How the task force came to be tracking the powerful mullah’s movements is a story of military cunning and opportunism. It began with an exchange of prisoners which, at the time, had all the appearance of a humiliating setback for coalition forces.

The release of Daniele Mastro-giacomo, an Italian journalist kidnapped by Taliban militants in March, in exchange for five Taliban fighters – including Mullah Shah Mansoor, Dadullah’s brother – raised eyebrows throughout the region.

It was a doubly controversial deal. First, it did not include Mastrogiacomo’s Afghan translator – and to calm dissent in government ranks President Hamid Karzai was obliged to promise that it was a “one-off”. At the same time, the release of such a high-ranking Taliban leader as Dadullah’s brother appeared to go against coalition policy.

Task Force Orange took advantage of the situation by using sophisticated signals technology to monitor Mansoor’s movements. In this way he was followed back to a Taliban training base in Quetta, Pakistan. [The jihad won't end until Pakistan is dealt with. --ed.]

A satellite phone used by Dadullah’s men then came under surveillance and the signal was followed when the group set off two weeks ago from Quetta to Afghanistan. The convoy led by Dadullah – and believed to include Mansoor – was tracked to Brahmcha in the southern Helmand province close to the border with Pakistan.

On the basis of such intelligence, Task Force Orange would normally have summoned Delta Force, the American special operations group, to launch a strike on the mudwalled compound in which the fighters were hiding. Delta was occupied elsewhere, however, and it fell to crack British troops – SBS’s C squadron – to finish the job.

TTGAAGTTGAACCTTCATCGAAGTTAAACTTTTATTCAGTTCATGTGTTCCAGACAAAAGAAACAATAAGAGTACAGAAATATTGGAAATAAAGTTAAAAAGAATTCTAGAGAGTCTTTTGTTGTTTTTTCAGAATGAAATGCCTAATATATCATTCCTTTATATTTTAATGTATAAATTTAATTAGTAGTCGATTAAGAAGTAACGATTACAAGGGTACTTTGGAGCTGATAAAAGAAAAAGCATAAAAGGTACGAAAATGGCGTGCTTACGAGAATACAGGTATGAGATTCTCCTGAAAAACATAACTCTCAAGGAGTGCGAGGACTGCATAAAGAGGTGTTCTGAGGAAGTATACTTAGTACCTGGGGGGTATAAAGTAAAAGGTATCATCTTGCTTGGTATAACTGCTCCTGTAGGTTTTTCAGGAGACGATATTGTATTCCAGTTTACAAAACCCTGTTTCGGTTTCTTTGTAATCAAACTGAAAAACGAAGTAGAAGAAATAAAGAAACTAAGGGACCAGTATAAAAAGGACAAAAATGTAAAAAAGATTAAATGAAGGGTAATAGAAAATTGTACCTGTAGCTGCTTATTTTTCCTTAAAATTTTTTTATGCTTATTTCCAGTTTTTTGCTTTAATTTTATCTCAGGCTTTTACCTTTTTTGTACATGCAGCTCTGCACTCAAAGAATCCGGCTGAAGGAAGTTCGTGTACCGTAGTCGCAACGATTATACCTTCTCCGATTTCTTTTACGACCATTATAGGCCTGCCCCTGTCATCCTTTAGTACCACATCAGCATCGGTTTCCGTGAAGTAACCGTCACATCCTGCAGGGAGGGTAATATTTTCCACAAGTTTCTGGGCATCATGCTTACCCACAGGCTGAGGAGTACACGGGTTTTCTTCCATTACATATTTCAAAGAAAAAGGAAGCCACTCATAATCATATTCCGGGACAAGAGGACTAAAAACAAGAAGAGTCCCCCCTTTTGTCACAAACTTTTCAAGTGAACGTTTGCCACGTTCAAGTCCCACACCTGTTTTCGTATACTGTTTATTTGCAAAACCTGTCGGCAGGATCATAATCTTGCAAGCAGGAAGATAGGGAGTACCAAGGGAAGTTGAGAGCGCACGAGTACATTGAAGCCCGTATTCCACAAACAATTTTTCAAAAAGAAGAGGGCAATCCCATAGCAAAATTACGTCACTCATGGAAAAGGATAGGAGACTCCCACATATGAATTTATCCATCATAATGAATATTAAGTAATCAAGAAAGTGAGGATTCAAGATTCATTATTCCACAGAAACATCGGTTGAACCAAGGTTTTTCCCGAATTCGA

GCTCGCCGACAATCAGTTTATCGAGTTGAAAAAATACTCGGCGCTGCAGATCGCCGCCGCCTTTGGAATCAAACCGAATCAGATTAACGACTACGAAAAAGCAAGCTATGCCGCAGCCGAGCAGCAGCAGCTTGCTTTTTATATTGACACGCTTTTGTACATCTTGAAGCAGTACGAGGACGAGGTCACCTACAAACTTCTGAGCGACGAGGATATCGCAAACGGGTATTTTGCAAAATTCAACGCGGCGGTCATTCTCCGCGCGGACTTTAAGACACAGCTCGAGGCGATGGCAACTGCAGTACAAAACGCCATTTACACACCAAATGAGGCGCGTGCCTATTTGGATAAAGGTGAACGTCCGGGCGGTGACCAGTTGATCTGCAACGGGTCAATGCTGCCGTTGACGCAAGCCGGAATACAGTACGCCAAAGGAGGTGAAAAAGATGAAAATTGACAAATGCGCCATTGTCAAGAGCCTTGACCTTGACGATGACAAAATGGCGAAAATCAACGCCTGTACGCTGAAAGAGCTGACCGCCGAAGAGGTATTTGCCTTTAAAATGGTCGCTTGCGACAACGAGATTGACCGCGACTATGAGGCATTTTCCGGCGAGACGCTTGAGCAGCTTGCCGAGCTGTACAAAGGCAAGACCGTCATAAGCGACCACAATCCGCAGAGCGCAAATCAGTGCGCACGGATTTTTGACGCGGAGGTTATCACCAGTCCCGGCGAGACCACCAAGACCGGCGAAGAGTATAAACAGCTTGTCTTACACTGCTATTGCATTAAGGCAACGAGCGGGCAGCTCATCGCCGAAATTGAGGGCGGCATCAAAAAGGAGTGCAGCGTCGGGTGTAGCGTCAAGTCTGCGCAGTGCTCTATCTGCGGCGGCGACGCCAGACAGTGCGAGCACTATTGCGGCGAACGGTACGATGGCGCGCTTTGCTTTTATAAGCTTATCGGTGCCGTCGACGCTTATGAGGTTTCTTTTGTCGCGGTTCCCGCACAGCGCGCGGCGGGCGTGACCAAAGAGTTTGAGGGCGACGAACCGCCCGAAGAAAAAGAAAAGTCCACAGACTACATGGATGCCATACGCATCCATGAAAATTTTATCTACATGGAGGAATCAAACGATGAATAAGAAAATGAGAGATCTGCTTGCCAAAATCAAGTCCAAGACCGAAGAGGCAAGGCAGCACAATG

A reconnaissance team in a Supacat 6x6 all-terrain vehicle moved in to watch the compound and work out how best to attack it. It was decided that an airstrike by itself would not be certain of killing Dadullah so the rest of the squadron, in two Chinook helicopters, was called in.
A four-hour battle ensued, of about 50 SBS commandos against 20 jihadists. Facing lightly armed attackers, defenders in a fortified compound can usually expect to hold out against at least 3:1 odds -- but not against the SBS!

“It was traditional infantry tactics,” said a defence source. “Give fire and run, give fire and run, constantly manoeuvring for the best position.”

Dadullah appeared to have been killed by one of the US-trained Afghan soldiers. The two wounds to his chest and one to the back of his head had all the hallmarks of a classic US special operations shooting – a so-called “double tap” to the chest and a “finisher” shot to the head.

Also among the dead were suspected members of Al-Qaeda, said the sources. The dead were believed to have included Mansoor but this was denied by the Taliban who have named him as their new military leader.
Dadullah’s death was a significant triumph for coalition forces. As a senior Taliban commander, he won a reputation for ruthless-ness after ordering the massacre of thousands of Hazaras in the northern Bamiyan region. More recently he had appeared to try to mimic the actions of hardline Iraqi insurgents such as Abu Musab al-Zarqawi by putting a video of a 12-year-old boy beheading an American spy on the internet. Zarqawi was also tracked down and killed as a result of a Task Force Orange intelligence operation.

Four of the 50 British commandos who took part in the battle were wounded but only one had to be brought back to Britain.
SBS 20, Taliban ZERO.


Anonymous alienmist said...

bloody great!

A side point...I am surprised how many ignore the likeness between cheesy movie posters like rambo with the video and poses by the islamic terrorists...says something about the intellect of the people we are up against

12:32 PM, June 25, 2007  

Post a Comment

<< Home